Note: Please note that the main task of the calculation above is showing which Ansatz could be used in order to solve the boundary value problem similar to Wilf's section $1.4$. The benefit thereby is mainly to derive consecutive sequence elements to calculate elements near the boundaries $a_M$ and $a_N$. If we want to find a proper generating function of generalized Fibonacci numbers, we should not proceed with the generating function $A_{M,N}(x)$ but we should instead use a different approach.

Let's assume we start with given $a_M$ and $a_N$. If we are interested in the natural domain of a generating function for the generalized Fibonacci sequence, we should keep in mind, that the recursion formula

$$a_{n+1}=a_n+a_{n-1}\qquad\qquad(n\geq 1)$$

has as natural domain $n\geq 1$. So, the generalized Fibonacci sequence wants to start with $a_0, a_1$, etc.

Therefore I suggest the following approach:

  • find a generating function $A(x)=\sum_{n\geq 0}a_nx^n$ based upon the unknowns $a_0$ and $a_1$
  • determine the general coefficient $a_n$ in terms of $a_0$ and $a_1$
  • express $a_M$ and $a_N$ in terms of the unknowns $a_0$ and $a_1$ according to the step above
  • solve the two linear equations above to determine $a_0$ and $a_1$

The benefit thereby is, that we do not need to cope with the rather complicated GF $A_{M,N}(x)$ which is only due to the artificial circumstance of already known $a_M$ and $a_N$. If we normalise the approach to the natural domain of the recurrence formula and work with $a_0$ and $a_1$ instead everything becomes much easier and we'll gain a better insight.

Two hints (hopefully correctly calculated):

First step: \begin{align*} \sum_{n\geq1}a_{n+1}x^n&=\sum_{n\geq 1}a_{n}x^n+\sum_{n\geq1}a_{n-1}x^n\\ &...\\ A(x)&=\frac{a_0+(a_1-a_0)x}{(1+x_1x)(1+x_0x)} \end{align*}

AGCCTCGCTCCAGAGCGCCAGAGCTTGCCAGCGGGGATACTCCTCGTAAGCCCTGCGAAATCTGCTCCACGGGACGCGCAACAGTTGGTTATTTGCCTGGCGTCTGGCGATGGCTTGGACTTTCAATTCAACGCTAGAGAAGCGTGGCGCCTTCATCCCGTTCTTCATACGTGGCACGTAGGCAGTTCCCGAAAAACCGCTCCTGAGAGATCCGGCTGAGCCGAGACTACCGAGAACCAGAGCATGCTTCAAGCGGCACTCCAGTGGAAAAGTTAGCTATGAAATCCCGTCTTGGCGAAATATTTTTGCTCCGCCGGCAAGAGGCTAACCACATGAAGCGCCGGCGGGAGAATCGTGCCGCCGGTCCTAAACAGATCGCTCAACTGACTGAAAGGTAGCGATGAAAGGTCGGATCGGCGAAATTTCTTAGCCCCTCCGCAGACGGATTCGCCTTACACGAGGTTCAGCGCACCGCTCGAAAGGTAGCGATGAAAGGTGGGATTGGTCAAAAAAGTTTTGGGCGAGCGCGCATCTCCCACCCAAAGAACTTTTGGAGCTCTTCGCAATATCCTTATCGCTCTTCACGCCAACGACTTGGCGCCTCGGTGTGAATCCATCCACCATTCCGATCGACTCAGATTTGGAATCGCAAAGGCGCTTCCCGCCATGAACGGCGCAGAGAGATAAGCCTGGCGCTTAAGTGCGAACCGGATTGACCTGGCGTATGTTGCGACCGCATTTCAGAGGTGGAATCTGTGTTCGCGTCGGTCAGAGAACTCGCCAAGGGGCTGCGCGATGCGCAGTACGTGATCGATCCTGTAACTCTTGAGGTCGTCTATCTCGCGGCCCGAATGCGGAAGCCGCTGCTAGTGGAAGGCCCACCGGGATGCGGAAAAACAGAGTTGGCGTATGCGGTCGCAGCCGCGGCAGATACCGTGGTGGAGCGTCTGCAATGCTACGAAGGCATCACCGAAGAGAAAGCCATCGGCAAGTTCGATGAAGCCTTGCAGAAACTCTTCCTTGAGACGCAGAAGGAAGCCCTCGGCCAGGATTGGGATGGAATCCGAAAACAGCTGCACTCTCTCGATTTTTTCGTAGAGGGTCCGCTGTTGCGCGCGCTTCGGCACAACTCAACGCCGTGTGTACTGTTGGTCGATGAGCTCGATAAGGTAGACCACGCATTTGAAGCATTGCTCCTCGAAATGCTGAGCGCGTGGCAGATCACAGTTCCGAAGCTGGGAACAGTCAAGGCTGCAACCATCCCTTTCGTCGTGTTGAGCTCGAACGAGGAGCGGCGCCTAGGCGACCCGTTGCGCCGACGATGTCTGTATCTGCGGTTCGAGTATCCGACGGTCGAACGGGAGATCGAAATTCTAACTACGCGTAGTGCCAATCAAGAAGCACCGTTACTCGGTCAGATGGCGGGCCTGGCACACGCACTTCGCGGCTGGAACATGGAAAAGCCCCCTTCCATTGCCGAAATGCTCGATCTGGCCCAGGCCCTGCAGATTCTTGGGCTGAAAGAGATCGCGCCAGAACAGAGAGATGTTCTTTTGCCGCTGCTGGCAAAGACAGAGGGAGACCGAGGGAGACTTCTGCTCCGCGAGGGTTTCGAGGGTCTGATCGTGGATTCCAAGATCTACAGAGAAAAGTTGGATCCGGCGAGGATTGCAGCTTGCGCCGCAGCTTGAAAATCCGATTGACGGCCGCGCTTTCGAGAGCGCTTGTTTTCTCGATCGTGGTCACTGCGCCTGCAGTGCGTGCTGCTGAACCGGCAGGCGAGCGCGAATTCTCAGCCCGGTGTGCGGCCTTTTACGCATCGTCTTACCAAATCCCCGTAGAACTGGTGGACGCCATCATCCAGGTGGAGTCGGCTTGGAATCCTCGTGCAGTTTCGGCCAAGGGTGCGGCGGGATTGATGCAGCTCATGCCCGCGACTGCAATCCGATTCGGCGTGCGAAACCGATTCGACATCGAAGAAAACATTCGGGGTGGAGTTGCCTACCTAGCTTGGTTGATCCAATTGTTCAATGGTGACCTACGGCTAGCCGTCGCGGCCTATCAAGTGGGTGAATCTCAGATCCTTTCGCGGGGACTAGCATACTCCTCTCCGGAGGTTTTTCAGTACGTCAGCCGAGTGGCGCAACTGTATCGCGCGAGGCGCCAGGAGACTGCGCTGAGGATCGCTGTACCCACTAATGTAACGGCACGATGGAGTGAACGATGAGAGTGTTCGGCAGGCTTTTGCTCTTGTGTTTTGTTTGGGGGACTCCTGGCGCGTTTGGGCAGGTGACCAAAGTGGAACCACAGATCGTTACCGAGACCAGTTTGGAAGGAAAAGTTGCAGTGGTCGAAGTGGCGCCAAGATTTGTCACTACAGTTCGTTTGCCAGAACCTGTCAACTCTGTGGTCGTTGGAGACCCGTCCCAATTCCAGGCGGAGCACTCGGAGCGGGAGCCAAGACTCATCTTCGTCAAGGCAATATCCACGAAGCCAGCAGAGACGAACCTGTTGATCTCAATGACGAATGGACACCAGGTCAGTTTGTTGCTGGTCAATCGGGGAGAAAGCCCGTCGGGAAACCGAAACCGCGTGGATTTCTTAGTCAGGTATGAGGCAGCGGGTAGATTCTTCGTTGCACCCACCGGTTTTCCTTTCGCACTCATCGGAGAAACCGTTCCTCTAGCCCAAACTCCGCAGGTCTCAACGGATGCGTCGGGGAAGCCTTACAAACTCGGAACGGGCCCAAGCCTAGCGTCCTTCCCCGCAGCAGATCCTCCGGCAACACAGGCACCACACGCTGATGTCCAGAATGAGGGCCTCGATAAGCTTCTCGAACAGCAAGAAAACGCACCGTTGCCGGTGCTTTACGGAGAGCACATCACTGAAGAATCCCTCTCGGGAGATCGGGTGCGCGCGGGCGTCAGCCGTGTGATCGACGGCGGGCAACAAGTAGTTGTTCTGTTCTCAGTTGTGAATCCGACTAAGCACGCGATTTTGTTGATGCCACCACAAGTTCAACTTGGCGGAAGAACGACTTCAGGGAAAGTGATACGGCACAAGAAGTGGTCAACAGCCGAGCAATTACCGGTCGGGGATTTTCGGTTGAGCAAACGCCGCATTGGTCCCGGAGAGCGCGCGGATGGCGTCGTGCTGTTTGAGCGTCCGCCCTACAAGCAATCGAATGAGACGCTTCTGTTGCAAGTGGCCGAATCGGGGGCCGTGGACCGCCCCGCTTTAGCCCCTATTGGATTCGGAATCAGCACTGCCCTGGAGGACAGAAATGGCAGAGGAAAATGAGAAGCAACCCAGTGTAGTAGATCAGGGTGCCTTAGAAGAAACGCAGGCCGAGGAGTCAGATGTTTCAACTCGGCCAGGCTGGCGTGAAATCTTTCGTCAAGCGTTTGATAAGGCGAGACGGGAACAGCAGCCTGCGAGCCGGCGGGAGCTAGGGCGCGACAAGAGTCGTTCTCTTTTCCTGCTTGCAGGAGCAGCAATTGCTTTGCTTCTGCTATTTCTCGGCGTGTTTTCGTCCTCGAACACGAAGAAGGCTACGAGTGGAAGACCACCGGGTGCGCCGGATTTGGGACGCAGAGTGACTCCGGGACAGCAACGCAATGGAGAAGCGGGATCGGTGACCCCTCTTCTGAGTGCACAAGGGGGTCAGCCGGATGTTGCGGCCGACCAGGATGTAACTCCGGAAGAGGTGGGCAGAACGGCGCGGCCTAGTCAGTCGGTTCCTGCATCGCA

Second step: \begin{align*} a_n=\frac{(-1)^n}{\sqrt{5}}\left(a_1(x_1^n-x_0^n)+a_0(x_1^{n-1}-x_0^{n-1})\right) \end{align*}

Final Note to your question: GF mostly useless? No, indeed! Generating functions are an important instrument which provides often deep insights, which could otherwise be hardly found. But, we have to think about which GF is most suitable for our needs! To emphasize this aspect you could look at point $3$ of my answer to this question about IEP, which is also based upon Wilf's Generatingfunctionology (section $4.2$)

Btw: You can find another kind of generalisation of Fibonacci numbers at the end of my answer to this question

  • $\begingroup$ Thank you so much for writing this all out for me. Slightly confused from the point "If we use the explicit formula for...." on. Which explicit formula is that? is that the Fibonacci formula generalized formula? In the last box, is that meant to be multiplication between $a_{n-m}$ and $a_{m+1}$? Additionally, what is the final GF? Or is the fact that you have the explicit form, mean the GF is mostly useless? Again, thank you so much. $\endgroup$ – Thoth19 Jul 3 '14 at 22:04
  • $\begingroup$ @Thoth19: I've updated the text, which caused some confusion. Hopefully it's better understandable now. ... and yes, this recurrence relation contains multiplications of Fibonacci numbers. I've added some notes to clarify your question about GF. Best regards. $\endgroup$ – Markus Scheuer Jul 4 '14 at 16:58